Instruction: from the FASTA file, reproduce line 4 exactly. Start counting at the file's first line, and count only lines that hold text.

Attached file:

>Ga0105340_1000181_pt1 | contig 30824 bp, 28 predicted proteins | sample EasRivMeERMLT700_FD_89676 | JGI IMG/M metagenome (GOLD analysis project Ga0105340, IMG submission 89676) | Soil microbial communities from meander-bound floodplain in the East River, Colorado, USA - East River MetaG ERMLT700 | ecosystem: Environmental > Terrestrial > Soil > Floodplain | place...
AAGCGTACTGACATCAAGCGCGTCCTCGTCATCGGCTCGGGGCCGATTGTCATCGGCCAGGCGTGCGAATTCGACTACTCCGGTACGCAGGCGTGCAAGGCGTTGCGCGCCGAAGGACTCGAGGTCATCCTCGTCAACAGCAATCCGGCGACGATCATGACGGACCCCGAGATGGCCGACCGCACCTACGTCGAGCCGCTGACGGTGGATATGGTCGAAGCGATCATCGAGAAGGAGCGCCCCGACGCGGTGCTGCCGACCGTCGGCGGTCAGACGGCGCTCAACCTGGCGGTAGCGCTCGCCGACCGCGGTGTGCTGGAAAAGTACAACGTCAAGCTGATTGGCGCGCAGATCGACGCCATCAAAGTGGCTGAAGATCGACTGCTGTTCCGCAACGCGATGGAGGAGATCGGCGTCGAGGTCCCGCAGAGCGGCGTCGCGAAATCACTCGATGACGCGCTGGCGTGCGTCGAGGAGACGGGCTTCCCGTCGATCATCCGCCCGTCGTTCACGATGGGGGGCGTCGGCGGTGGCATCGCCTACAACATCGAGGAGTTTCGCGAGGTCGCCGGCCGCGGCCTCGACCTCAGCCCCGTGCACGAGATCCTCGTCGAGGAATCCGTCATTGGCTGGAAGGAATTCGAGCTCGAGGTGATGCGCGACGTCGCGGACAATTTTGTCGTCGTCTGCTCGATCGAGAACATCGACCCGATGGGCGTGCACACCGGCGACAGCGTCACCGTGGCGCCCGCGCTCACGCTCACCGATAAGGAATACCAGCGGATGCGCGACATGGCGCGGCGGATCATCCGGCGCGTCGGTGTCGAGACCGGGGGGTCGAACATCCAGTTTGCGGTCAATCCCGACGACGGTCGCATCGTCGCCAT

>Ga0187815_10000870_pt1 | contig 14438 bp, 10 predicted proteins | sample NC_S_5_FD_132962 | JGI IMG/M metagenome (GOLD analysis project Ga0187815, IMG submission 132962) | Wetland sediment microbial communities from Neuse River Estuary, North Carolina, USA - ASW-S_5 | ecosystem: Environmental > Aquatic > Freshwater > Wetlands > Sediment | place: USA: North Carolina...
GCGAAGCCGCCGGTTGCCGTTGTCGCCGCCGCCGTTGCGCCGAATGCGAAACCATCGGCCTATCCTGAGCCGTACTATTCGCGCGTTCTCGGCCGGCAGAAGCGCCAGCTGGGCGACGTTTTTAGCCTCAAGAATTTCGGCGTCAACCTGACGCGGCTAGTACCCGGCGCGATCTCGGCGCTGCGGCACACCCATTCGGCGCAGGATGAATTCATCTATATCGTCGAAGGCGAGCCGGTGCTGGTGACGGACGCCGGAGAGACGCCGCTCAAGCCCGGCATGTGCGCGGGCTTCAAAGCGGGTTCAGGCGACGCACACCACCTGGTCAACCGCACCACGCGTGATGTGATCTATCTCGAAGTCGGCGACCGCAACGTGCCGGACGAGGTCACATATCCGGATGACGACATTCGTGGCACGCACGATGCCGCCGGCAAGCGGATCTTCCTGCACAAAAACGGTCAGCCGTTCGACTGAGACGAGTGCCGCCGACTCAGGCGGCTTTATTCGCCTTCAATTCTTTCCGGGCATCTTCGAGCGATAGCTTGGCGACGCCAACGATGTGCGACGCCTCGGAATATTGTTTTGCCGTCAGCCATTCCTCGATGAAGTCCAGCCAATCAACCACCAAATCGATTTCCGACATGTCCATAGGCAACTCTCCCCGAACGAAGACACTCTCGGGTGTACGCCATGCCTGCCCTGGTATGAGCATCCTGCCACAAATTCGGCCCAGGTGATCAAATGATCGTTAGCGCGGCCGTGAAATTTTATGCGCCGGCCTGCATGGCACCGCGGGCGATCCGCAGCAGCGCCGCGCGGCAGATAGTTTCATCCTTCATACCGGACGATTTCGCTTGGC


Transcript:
GCGAAGCCGCCGGTTGCCGTTGTCGCCGCCGCCGTTGCGCCGAATGCGAAACCATCGGCCTATCCTGAGCCGTACTATTCGCGCGTTCTCGGCCGGCAGAAGCGCCAGCTGGGCGACGTTTTTAGCCTCAAGAATTTCGGCGTCAACCTGACGCGGCTAGTACCCGGCGCGATCTCGGCGCTGCGGCACACCCATTCGGCGCAGGATGAATTCATCTATATCGTCGAAGGCGAGCCGGTGCTGGTGACGGACGCCGGAGAGACGCCGCTCAAGCCCGGCATGTGCGCGGGCTTCAAAGCGGGTTCAGGCGACGCACACCACCTGGTCAACCGCACCACGCGTGATGTGATCTATCTCGAAGTCGGCGACCGCAACGTGCCGGACGAGGTCACATATCCGGATGACGACATTCGTGGCACGCACGATGCCGCCGGCAAGCGGATCTTCCTGCACAAAAACGGTCAGCCGTTCGACTGAGACGAGTGCCGCCGACTCAGGCGGCTTTATTCGCCTTCAATTCTTTCCGGGCATCTTCGAGCGATAGCTTGGCGACGCCAACGATGTGCGACGCCTCGGAATATTGTTTTGCCGTCAGCCATTCCTCGATGAAGTCCAGCCAATCAACCACCAAATCGATTTCCGACATGTCCATAGGCAACTCTCCCCGAACGAAGACACTCTCGGGTGTACGCCATGCCTGCCCTGGTATGAGCATCCTGCCACAAATTCGGCCCAGGTGATCAAATGATCGTTAGCGCGGCCGTGAAATTTTATGCGCCGGCCTGCATGGCACCGCGGGCGATCCGCAGCAGCGCCGCGCGGCAGATAGTTTCATCCTTCATACCGGACGATTTCGCTTGGC